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I have a SQLite table which contains a numeric field field_name. I need to group by ranges of this column, something like this: SELECT CAST(field_name/100 AS INT), COUNT(*) FROM table GROUP BY CAST(field_name/100 AS INT), but including ranges which have no value (COUNT for them should be 0). And I can't get how to perform such a query?

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1 Answer 1

up vote 0 down vote accepted

You can do this by using a join and (though kludgy) an extra table.

The extra table would contain each of the values you want a row for in the response to your query (this would not only fill in missing CAST(field_name/100 AS INT) values between your returned values, but also let you expand it such that if your current groups were 5, 6, 7 you could include 0 through 10.

In other flavors of SQL you'd be able to right join or full outer join, and you'd be on your way. Alas, SQLite doesn't offer these.

Accordingly, we'll use a cross join (join everything to everything) and then filter. If you've got a relatively small database or a small number of groups, you're in good shape. If you have large numbers of both, this will be a very intensive way to go about this (the cross join result will have #ofRowsOfData * #ofGroups rows, so watch out).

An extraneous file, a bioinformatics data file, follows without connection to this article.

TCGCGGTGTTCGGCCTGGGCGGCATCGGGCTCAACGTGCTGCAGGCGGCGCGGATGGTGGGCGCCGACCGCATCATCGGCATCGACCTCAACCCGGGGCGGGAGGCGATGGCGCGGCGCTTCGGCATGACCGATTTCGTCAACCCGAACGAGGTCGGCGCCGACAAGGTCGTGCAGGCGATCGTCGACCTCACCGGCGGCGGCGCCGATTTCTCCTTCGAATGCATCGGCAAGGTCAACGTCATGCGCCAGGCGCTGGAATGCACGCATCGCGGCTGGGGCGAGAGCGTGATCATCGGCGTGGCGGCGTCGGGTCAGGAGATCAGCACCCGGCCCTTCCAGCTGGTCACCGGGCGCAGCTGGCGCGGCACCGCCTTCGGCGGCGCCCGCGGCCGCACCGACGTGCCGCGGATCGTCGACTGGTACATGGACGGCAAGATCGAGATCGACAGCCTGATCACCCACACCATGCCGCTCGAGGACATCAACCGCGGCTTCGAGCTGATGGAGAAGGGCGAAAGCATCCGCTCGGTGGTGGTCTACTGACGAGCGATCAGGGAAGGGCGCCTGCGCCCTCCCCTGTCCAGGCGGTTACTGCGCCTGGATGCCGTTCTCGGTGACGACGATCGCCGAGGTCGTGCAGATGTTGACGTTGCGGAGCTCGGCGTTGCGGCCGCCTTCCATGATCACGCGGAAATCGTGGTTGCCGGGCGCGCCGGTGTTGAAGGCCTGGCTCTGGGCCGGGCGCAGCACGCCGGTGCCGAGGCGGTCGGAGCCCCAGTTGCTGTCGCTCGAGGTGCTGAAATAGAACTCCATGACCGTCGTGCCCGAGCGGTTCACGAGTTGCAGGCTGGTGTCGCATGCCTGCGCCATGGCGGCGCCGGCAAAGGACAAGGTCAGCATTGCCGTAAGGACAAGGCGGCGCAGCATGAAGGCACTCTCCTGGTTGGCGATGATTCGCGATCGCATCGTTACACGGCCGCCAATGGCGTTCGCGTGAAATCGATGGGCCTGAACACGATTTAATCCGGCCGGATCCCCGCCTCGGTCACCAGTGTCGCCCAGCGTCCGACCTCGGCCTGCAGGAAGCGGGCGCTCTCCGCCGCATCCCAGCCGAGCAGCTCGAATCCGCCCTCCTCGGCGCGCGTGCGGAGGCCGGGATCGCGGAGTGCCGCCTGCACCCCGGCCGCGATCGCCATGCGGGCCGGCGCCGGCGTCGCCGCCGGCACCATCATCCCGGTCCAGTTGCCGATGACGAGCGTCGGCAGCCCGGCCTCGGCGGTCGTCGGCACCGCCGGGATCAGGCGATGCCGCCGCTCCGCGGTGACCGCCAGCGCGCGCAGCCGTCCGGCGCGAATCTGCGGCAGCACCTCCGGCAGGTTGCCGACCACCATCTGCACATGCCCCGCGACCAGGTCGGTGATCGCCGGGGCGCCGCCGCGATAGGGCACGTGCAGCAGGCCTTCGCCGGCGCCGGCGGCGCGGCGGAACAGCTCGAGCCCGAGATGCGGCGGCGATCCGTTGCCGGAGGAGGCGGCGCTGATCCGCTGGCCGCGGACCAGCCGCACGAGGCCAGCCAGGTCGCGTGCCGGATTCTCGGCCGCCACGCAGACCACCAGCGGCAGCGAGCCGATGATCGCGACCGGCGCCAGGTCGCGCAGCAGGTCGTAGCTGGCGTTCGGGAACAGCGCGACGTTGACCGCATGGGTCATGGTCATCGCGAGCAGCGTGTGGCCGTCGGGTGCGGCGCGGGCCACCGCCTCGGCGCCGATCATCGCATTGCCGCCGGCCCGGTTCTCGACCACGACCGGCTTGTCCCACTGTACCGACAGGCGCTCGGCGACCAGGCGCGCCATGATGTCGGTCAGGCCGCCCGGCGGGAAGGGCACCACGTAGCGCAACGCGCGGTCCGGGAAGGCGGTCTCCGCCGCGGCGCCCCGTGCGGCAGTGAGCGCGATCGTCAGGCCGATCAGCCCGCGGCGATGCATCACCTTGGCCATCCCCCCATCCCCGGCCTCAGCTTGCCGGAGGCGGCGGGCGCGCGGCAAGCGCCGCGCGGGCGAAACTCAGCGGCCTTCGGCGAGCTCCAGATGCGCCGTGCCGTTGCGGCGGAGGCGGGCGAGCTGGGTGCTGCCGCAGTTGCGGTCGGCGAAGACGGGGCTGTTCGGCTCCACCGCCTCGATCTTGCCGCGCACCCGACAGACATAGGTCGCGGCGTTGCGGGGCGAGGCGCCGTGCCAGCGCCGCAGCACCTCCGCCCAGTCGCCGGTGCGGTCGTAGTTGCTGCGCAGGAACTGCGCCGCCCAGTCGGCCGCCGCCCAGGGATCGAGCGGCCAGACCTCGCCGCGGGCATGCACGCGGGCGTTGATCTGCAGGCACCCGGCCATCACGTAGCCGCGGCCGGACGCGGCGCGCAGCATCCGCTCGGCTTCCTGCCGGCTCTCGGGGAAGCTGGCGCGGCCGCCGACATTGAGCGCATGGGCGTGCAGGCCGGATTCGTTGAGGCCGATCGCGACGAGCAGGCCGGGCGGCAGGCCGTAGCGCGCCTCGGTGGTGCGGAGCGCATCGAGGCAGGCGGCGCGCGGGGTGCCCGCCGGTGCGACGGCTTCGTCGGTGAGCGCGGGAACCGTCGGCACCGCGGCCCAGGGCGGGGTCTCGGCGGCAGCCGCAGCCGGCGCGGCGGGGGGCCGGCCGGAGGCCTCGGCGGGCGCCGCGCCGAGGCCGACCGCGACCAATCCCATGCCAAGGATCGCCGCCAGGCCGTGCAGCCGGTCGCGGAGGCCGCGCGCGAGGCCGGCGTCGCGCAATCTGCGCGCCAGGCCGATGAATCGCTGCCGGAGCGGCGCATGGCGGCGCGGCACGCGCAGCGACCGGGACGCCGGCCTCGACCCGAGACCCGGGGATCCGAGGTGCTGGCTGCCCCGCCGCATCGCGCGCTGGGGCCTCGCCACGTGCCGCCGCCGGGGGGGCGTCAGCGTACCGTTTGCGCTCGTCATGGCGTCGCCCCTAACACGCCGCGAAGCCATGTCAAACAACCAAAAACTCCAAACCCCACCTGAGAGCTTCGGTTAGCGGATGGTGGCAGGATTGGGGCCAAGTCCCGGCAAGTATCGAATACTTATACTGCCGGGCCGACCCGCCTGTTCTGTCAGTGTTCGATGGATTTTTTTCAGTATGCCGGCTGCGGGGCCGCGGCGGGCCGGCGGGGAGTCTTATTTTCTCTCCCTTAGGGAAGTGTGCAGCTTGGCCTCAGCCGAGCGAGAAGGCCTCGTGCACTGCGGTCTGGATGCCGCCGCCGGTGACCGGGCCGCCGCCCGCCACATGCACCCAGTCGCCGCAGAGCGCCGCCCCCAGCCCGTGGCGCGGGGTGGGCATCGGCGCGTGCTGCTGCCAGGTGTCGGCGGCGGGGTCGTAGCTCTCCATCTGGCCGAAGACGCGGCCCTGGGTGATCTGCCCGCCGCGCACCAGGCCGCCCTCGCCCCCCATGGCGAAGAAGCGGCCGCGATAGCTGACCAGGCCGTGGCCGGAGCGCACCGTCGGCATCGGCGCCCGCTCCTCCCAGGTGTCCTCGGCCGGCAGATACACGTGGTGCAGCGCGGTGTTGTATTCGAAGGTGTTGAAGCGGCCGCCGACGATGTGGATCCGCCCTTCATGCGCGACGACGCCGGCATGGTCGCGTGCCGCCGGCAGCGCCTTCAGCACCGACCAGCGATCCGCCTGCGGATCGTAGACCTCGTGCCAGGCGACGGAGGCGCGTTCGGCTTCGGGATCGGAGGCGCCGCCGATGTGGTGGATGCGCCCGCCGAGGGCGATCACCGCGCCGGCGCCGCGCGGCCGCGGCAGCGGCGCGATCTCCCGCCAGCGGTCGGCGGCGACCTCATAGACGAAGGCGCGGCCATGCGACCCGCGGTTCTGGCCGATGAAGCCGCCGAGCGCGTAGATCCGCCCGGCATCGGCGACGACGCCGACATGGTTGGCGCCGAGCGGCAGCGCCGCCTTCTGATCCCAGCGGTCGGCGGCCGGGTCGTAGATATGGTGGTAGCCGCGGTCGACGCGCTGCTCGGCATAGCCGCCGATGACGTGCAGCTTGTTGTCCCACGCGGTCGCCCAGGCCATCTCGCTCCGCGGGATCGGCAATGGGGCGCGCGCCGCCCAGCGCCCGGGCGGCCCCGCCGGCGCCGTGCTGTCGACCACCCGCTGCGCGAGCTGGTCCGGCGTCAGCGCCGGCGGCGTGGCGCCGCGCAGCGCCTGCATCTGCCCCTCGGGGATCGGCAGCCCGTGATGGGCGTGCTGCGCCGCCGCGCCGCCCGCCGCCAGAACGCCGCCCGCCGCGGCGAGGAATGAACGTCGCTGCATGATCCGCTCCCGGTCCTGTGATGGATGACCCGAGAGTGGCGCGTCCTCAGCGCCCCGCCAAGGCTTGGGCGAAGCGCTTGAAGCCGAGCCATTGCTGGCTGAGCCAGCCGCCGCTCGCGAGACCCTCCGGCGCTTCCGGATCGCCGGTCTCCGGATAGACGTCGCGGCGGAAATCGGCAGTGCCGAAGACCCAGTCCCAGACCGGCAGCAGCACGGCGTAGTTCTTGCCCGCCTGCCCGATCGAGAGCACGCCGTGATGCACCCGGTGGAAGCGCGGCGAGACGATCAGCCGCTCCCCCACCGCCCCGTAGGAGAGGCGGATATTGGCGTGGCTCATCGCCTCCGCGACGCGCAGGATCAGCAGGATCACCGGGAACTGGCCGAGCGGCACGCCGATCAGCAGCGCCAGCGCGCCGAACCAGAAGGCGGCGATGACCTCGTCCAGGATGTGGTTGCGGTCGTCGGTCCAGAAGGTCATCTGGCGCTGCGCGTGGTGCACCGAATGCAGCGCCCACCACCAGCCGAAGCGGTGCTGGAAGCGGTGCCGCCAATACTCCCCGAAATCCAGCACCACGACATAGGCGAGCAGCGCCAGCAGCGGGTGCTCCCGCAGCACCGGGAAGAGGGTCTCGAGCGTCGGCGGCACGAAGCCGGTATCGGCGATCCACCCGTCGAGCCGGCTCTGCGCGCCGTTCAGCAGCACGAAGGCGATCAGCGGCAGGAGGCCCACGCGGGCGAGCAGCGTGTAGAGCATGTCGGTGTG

Example:

TABLE: groups_for_report

desired_group
-------------
0
1
2
3
4
5
6

Table: data

fieldname    other_field
---------    -----------
250          somestuff
230          someotherstuff
600          stuff

you would use a query like

select groups_for_report.desired_group, count(data.fieldname)
from data
cross join groups_for_report
where CAST(fieldname/100.0 AS INT)=desired_group
group by desired_group;
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And what if I have several million of rows in the table and thousands of groups? –  aplavin Dec 17 '12 at 7:43
    
Then you have to create those thousands of groups. (It might be easier to detect 'missing' groups in the code that reads the SQL result.) –  CL. Dec 17 '12 at 10:32
    
Interestingly, I just learned that postgres supports an iteration method... not that helpful if you're limited to SQLite but worth considering if you move to a more robust backend. –  mgojohn Mar 2 '13 at 19:15

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